Journal of Materials Science: Materials in Medicine

, 22:1607

Development of fluorapatite cement for dental enamel defects repair

Authors

  • Jie Wei
    • Center for Biomedical Materials and Tissue EngineeringAcademy for Advanced Inter-disciplinary Studies, Peking University
    • Key Laboratory for Ultrafine Materials of Ministry of EducationEast China University of Science and Technology
  • Jiecheng Wang
    • Center for Biomedical Materials and Tissue EngineeringAcademy for Advanced Inter-disciplinary Studies, Peking University
  • Wenpeng Shan
    • Key Laboratory for Ultrafine Materials of Ministry of EducationEast China University of Science and Technology
  • Xiaochen Liu
    • Center for Biomedical Materials and Tissue EngineeringAcademy for Advanced Inter-disciplinary Studies, Peking University
  • Jian Ma
    • Hospital of Stomatology, Tongji University
  • Changsheng Liu
    • Key Laboratory for Ultrafine Materials of Ministry of EducationEast China University of Science and Technology
    • Center for Biomedical Materials and Tissue EngineeringAcademy for Advanced Inter-disciplinary Studies, Peking University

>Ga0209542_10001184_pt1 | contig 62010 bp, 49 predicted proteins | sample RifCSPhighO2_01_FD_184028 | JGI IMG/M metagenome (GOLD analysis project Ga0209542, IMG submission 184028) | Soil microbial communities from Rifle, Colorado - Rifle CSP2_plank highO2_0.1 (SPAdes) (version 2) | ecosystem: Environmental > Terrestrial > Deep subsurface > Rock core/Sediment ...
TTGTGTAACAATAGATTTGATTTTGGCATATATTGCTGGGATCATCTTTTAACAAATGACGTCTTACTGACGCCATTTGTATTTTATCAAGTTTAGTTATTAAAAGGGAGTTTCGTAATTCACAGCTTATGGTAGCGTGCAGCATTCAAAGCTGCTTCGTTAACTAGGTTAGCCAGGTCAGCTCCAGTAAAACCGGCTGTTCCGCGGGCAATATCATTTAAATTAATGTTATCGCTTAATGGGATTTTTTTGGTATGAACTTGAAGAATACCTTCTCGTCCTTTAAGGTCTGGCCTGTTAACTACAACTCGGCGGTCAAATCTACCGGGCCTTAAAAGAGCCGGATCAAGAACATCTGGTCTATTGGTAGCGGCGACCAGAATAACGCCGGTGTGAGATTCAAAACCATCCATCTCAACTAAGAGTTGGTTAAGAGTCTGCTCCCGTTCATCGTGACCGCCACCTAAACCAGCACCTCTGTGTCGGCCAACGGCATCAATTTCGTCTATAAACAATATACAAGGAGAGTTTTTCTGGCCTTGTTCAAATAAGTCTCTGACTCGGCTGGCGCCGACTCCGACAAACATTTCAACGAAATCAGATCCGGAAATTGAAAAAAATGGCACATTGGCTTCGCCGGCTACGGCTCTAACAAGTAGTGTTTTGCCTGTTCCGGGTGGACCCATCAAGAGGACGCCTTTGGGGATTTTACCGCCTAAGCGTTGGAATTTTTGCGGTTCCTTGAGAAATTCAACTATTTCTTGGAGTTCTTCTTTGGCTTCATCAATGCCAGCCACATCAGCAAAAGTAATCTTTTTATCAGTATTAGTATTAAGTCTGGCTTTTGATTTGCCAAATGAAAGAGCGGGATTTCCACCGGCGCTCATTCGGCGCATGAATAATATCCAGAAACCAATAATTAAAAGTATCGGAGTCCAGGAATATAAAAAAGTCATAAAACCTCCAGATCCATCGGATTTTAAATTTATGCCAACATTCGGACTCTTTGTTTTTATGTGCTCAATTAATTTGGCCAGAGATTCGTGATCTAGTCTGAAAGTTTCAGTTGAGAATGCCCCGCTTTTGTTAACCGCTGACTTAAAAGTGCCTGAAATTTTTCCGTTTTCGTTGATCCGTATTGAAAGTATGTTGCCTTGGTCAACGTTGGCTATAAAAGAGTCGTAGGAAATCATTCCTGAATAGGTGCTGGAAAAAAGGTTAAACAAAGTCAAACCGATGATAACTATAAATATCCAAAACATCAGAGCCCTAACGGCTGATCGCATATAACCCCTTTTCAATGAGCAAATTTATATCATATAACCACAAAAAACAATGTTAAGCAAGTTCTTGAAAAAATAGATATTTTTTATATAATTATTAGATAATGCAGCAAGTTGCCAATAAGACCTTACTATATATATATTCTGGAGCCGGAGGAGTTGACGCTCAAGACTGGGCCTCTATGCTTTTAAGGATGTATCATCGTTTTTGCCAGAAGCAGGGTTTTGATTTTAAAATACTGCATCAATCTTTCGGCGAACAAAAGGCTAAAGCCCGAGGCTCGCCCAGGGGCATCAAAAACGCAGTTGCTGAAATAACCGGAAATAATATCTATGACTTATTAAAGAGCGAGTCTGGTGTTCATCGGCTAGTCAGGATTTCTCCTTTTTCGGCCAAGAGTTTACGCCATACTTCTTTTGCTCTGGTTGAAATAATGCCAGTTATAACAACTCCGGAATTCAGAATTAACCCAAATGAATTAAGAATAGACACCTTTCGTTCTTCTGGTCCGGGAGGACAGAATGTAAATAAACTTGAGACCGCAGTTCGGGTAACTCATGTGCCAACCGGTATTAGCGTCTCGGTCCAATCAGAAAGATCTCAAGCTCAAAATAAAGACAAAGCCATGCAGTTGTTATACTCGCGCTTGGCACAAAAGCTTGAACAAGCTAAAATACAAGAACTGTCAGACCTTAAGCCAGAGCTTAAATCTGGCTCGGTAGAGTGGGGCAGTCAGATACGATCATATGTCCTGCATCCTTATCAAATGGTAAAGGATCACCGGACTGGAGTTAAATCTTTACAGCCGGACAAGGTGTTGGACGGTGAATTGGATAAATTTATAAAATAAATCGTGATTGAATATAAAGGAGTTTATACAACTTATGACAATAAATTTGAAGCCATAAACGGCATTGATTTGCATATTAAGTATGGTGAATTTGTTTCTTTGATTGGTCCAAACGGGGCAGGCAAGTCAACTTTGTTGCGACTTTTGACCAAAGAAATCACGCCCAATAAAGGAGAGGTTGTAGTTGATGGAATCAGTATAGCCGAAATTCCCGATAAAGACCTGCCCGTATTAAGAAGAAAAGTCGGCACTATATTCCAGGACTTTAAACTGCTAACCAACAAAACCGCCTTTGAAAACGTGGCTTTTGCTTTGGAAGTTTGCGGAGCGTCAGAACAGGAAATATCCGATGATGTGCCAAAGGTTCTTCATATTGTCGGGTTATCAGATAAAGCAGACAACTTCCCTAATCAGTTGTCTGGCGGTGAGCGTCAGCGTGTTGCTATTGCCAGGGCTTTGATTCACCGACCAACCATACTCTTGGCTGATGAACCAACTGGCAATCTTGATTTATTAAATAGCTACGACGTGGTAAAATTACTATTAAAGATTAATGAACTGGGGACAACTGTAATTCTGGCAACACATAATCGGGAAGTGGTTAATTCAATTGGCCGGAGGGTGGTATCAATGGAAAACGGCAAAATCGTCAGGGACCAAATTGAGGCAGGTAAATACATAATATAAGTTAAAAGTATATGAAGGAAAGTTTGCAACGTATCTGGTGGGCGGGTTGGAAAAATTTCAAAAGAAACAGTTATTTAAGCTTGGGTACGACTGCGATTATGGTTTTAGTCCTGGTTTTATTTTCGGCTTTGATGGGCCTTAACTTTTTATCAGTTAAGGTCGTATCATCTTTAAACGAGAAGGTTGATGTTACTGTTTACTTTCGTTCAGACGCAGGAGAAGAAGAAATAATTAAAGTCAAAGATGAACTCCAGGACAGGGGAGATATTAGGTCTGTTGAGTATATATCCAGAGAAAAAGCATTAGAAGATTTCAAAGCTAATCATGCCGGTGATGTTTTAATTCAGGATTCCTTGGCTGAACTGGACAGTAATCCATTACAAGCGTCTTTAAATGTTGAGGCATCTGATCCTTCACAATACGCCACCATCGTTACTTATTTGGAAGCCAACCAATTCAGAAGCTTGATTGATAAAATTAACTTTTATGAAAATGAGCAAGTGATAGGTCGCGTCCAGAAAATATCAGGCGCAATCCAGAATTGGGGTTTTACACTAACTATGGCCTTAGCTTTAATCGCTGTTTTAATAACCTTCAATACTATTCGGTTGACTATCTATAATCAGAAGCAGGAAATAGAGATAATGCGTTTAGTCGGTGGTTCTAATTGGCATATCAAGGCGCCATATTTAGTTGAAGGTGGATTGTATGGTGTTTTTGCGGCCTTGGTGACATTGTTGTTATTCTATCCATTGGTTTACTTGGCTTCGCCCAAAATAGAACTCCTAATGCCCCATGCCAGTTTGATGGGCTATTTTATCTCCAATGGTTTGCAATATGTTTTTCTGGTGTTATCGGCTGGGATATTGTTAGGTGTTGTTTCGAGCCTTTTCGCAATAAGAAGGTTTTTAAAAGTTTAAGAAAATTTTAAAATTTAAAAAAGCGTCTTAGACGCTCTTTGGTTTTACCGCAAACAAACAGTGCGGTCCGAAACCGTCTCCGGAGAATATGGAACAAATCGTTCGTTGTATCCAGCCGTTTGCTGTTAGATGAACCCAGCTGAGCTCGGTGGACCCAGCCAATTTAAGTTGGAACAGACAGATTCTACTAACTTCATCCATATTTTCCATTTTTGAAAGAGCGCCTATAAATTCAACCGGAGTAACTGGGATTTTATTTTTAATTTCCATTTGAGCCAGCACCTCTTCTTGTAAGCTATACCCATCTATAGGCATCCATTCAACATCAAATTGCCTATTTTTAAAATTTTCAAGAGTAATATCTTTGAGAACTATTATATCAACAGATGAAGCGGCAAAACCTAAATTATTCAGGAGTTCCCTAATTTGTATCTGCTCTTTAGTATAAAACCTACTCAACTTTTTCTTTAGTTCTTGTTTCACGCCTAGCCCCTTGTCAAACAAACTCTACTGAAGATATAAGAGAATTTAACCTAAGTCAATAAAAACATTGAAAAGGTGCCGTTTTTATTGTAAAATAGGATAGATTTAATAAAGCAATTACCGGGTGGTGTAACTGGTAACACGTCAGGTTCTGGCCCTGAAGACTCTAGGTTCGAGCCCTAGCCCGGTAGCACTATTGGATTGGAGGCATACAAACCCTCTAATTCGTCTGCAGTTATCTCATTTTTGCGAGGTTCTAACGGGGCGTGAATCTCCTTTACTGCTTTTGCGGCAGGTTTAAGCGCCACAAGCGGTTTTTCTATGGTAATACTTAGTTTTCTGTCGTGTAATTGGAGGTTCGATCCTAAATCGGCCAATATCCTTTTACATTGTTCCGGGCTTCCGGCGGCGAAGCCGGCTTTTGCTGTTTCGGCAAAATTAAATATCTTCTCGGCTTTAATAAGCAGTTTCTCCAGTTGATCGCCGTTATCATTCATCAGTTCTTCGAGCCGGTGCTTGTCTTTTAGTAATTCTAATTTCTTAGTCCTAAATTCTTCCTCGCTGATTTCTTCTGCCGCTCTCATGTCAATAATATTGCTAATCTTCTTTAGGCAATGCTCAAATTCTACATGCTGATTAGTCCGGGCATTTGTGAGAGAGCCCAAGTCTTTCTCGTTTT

• Center for Biomedical Materials and Tissue EngineeringAcademy for Advanced Inter-disciplinary Studies, Peking University
    • School and Hospital of Stomatology, Peking University
Article

DOI: 10.1007/s10856-011-4327-2

Cite this article as:
Wei, J., Wang, J., Shan, W. et al. J Mater Sci: Mater Med (2011) 22: 1607. doi:10.1007/s10856-011-4327-2

Abstract

In order to restore the badly carious lesion of human dental enamel, a crystalline paste of fluoride substituted apatite cement was synthesized by using the mixture of tetracalcium phosphate (TTCP), dicalcium phosphate anhydrous (DCPA) and ammonium fluoride. The apatite cement paste could be directly filled into the enamel defects (cavities) to repair damaged dental enamel. The results indicated that the hardened cement was fluorapatite [Ca10(PO4)6F2, FA] with calcium to phosphorus atom molar ratio (Ca/P) of 1.67 and Ca/F ratio of 5. The solubility of FA cement in Tris–HCl solution (pH = 5) was slightly lower than the natural enamel, indicating the FA cement was much insensitive to the weakly acidic solutions. The FA cement was tightly combined with the enamel surface, and there was no obvious difference of the hardness between the FA cement and natural enamel. The extracts of FA cement caused no cytotoxicity on L929 cells, which satisfied the relevant criterion on dental biomaterials, revealing good cytocompatibility. In addition, the results showed that the FA cement had good mechanical strength, hydrophilicity, and anti-bacterial adhesion properties. The study suggested that using FA cement was simple and promising approach to effectively and conveniently restore enamel defects.

Copyright information

© Springer Science+Business Media, LLC 2011